I have always loved GameDev Tycoon. I remember when it came out, I spent and entire evening playing with my friends. We will make a studio and collectively make decisions about what we were making, how we were doing it, who we would hire, and the rest of the creative decisions you need to take during the game. But there has always been one thing that puzzles me about the game, and I think it is one of the reasons I keep coming back to it over and over.
Unlike with many tycoon games, if you find a winning strategy once, you just need to repeat it. But it doesn’t seem to be the case with this game (either that or my memory and capabilities are worse than expected). And that is because of the aleatory nature of the game: there are different trends, different platforms, different audiences, and combinations. So what may work once, may not work always. And, if you think about it, that is true of the video-game industry itself. Regardless of how similar games may be, not all experience the same success. So I decided to have a quick play through: just a couple of hours or so, and share my game with you.
So I started my little company called Valinor (yes, there will be lots of references in here…).
Buenas tardes gentecilla. Hoy vuelvo al ataque, esta vez con un videojuego que tal vez no conozcáis y se os haya pasado de largo. Yo, como creo haber comentado en mi otro post, tengo una cuenta en Steam – como la gran mayoría de los gamers de hoy en día. Es mis días de estudiante de grado de la universidad, tenía un peque ordenador (un Notebook para los demás) que evidentemente no tenía la capacidad de procesado que uno querría para poder jugar a cualquier videojuego digamos “molón”. Por aquel entonces solía entretenerme con cosillas bastante modestas (el juego de Magic de los 90, Game Dev Tycoon, Theme Hospital…). Un día, un colega me comento que bastante juegos que salen por Steam, tanto por su gama corriente como por Steam Greenlight, solían ser relativamente ligeros para un ordenador como el mío, y que tal vez me convendría echarles un vistazo. Siguiendo con la conversación, descubrí que muchos de estos juegos también eran los productos de diseñadores indie, y que normalmente eran algo más imaginativos, diferentes, y lo más importante: baratos…Si no tienes que pagarle royalties a gente como Bethesda o Blizzard, la jugada suele ser menos dolorosa para tu bolsillo…Total, que echando un vistazo – y gracias a las recomendaciones del ojo avizor de Steam basado en tu propia lista de juegos…- tropecé con Mini Metro. Mi querida madre siempre ha sido muy fan de los juegos de gestión, y cosas tipo tycoon, y por un par de libras, decidí probar suerte.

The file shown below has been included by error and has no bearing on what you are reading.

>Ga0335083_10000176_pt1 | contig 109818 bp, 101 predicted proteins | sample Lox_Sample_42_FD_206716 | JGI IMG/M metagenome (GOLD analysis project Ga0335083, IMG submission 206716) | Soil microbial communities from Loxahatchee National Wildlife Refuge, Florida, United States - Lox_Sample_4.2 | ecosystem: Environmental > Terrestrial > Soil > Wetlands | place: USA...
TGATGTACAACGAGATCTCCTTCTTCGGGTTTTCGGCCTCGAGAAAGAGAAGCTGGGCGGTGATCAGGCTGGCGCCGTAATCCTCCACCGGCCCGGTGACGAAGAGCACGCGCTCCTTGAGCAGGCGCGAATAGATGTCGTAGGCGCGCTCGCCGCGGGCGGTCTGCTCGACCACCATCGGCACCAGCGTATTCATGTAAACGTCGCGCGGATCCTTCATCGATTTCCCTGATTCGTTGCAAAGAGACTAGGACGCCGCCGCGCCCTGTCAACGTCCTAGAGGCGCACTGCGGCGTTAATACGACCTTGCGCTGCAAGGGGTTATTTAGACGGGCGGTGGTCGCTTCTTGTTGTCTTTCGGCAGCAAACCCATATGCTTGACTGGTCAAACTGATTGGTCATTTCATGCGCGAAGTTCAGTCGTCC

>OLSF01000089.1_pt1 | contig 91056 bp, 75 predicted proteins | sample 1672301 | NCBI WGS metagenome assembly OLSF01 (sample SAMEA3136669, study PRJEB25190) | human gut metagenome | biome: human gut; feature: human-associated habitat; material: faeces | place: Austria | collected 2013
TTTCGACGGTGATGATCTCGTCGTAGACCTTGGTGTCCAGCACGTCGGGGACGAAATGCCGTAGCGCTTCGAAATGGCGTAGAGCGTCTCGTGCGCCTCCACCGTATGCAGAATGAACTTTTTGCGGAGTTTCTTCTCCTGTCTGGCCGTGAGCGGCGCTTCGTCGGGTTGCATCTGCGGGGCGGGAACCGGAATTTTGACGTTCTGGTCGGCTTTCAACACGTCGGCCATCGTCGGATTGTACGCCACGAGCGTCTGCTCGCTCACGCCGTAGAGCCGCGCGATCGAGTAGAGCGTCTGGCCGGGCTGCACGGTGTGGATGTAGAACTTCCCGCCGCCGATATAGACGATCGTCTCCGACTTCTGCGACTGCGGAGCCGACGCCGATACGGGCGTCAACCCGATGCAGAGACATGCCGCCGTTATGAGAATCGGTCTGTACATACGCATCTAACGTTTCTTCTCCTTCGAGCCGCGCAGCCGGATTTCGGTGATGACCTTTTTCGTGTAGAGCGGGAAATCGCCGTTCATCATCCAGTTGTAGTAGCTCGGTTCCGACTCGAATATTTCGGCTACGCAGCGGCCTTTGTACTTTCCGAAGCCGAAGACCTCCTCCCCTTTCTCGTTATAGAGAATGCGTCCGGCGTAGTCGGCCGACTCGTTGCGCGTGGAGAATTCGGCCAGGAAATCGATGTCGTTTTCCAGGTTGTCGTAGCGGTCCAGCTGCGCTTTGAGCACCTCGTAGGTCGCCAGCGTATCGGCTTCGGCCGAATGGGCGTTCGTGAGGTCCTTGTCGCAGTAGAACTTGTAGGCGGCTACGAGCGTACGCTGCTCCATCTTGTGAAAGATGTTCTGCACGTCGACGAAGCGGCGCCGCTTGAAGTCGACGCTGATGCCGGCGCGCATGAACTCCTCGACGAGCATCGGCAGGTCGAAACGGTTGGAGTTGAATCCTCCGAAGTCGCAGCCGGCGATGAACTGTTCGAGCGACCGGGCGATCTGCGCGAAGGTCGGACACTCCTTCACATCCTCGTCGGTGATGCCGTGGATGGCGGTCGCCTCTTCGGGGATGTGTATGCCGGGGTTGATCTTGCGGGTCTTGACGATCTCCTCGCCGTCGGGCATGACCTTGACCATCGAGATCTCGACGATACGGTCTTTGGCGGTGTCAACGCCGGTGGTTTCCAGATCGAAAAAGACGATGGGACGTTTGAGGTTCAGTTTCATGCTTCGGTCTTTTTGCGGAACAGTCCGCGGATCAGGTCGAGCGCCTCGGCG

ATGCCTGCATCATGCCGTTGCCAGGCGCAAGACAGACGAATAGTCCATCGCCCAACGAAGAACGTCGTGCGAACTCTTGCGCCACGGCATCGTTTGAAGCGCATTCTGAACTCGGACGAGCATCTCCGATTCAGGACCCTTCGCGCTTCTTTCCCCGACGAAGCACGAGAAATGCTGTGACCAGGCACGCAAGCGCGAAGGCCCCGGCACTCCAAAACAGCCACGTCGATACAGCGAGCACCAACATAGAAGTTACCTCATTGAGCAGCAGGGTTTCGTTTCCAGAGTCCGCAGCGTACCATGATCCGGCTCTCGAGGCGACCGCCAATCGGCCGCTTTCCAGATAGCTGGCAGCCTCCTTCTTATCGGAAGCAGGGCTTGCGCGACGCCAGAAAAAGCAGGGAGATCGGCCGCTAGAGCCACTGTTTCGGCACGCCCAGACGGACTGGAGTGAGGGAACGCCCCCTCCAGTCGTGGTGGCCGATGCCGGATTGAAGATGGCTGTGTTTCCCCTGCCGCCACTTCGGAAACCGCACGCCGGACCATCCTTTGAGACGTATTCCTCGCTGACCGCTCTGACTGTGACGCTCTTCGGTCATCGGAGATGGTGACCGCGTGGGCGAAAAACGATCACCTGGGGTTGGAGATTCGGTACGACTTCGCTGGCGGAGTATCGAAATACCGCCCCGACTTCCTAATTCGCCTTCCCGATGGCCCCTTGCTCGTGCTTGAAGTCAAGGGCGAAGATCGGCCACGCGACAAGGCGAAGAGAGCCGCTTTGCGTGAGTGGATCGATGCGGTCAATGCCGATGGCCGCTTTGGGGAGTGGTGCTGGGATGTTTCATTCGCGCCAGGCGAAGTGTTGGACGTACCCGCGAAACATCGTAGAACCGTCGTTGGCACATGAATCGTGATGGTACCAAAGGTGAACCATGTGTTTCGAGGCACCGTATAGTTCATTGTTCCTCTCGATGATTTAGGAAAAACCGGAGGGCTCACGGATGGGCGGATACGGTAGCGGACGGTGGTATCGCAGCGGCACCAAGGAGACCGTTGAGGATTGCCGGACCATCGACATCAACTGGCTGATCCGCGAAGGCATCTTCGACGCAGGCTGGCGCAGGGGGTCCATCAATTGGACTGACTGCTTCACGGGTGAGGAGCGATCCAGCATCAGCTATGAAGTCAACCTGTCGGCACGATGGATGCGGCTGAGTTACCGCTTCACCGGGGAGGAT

Así que aquí mismo os lo muestro y os comento un poco de que va el asunto – screenshots míos echando una pachanga en el mapa de Berlin.